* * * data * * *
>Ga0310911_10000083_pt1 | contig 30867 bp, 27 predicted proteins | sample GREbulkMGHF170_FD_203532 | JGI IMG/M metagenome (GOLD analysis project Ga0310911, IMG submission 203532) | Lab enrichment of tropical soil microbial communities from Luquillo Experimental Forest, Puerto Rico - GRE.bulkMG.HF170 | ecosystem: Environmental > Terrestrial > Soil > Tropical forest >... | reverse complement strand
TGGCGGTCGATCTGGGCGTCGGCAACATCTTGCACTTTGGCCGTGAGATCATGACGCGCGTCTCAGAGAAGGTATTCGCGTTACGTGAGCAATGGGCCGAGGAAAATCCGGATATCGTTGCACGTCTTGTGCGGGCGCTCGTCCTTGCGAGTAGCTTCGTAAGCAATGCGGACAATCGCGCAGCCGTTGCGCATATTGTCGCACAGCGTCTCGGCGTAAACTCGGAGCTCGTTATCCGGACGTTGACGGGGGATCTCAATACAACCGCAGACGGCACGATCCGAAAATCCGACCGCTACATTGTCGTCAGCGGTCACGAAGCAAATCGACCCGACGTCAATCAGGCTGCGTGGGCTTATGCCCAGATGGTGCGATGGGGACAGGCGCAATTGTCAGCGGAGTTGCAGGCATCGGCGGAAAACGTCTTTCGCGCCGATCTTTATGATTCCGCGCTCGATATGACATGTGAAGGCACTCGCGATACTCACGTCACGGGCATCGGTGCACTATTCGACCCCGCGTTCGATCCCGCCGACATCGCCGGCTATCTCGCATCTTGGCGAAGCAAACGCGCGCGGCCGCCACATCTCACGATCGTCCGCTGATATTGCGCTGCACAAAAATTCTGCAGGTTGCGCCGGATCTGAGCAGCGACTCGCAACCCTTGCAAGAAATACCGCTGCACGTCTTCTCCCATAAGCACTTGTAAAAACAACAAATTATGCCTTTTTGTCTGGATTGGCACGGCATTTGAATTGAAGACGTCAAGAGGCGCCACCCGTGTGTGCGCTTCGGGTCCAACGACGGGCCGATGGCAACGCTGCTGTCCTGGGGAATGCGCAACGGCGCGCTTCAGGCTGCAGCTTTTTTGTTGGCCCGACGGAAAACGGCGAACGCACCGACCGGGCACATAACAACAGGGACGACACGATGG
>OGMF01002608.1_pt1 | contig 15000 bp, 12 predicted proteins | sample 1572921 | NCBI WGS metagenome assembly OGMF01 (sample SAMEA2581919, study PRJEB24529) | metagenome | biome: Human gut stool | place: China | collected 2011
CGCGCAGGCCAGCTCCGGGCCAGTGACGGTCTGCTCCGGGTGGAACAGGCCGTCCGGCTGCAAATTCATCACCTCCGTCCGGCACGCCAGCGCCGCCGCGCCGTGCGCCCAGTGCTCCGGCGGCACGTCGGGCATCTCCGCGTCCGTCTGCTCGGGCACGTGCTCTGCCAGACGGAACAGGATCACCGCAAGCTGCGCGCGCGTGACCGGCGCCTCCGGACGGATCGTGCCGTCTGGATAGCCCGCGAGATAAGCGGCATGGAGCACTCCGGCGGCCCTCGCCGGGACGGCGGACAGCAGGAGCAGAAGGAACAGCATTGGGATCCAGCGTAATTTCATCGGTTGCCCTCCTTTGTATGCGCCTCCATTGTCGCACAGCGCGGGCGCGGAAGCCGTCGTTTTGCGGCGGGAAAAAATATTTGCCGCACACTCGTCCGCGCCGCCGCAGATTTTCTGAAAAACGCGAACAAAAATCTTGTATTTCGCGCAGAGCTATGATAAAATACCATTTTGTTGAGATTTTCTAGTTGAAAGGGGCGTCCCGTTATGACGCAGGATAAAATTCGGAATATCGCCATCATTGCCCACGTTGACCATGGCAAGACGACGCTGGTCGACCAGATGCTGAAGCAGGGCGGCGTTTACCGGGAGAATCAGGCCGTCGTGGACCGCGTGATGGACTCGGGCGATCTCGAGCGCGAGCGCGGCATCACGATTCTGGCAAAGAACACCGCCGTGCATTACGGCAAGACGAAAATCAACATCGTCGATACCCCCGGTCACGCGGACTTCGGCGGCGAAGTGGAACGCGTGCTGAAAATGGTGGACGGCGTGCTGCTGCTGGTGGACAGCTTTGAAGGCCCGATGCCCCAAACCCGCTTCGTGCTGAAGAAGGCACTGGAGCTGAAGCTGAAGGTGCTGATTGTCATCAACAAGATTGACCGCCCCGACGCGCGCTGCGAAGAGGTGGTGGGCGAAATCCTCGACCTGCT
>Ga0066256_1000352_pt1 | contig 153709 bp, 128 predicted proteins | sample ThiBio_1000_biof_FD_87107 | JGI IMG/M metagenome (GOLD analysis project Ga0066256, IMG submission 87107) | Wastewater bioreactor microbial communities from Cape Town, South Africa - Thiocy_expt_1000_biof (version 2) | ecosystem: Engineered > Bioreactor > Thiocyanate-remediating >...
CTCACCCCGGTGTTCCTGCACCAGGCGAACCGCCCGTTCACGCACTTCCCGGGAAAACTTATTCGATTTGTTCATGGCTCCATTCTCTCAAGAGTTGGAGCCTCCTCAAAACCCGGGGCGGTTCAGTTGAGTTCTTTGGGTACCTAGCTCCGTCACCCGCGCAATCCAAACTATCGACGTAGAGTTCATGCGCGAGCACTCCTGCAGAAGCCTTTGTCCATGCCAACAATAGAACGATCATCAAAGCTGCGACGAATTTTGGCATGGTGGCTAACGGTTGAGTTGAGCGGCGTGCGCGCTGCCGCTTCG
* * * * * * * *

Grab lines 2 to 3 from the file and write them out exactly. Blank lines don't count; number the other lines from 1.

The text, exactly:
TGGCGGTCGATCTGGGCGTCGGCAACATCTTGCACTTTGGCCGTGAGATCATGACGCGCGTCTCAGAGAAGGTATTCGCGTTACGTGAGCAATGGGCCGAGGAAAATCCGGATATCGTTGCACGTCTTGTGCGGGCGCTCGTCCTTGCGAGTAGCTTCGTAAGCAATGCGGACAATCGCGCAGCCGTTGCGCATATTGTCGCACAGCGTCTCGGCGTAAACTCGGAGCTCGTTATCCGGACGTTGACGGGGGATCTCAATACAACCGCAGACGGCACGATCCGAAAATCCGACCGCTACATTGTCGTCAGCGGTCACGAAGCAAATCGACCCGACGTCAATCAGGCTGCGTGGGCTTATGCCCAGATGGTGCGATGGGGACAGGCGCAATTGTCAGCGGAGTTGCAGGCATCGGCGGAAAACGTCTTTCGCGCCGATCTTTATGATTCCGCGCTCGATATGACATGTGAAGGCACTCGCGATACTCACGTCACGGGCATCGGTGCACTATTCGACCCCGCGTTCGATCCCGCCGACATCGCCGGCTATCTCGCATCTTGGCGAAGCAAACGCGCGCGGCCGCCACATCTCACGATCGTCCGCTGATATTGCGCTGCACAAAAATTCTGCAGGTTGCGCCGGATCTGAGCAGCGACTCGCAACCCTTGCAAGAAATACCGCTGCACGTCTTCTCCCATAAGCACTTGTAAAAACAACAAATTATGCCTTTTTGTCTGGATTGGCACGGCATTTGAATTGAAGACGTCAAGAGGCGCCACCCGTGTGTGCGCTTCGGGTCCAACGACGGGCCGATGGCAACGCTGCTGTCCTGGGGAATGCGCAACGGCGCGCTTCAGGCTGCAGCTTTTTTGTTGGCCCGACGGAAAACGGCGAACGCACCGACCGGGCACATAACAACAGGGACGACACGATGG
>OGMF01002608.1_pt1 | contig 15000 bp, 12 predicted proteins | sample 1572921 | NCBI WGS metagenome assembly OGMF01 (sample SAMEA2581919, study PRJEB24529) | metagenome | biome: Human gut stool | place: China | collected 2011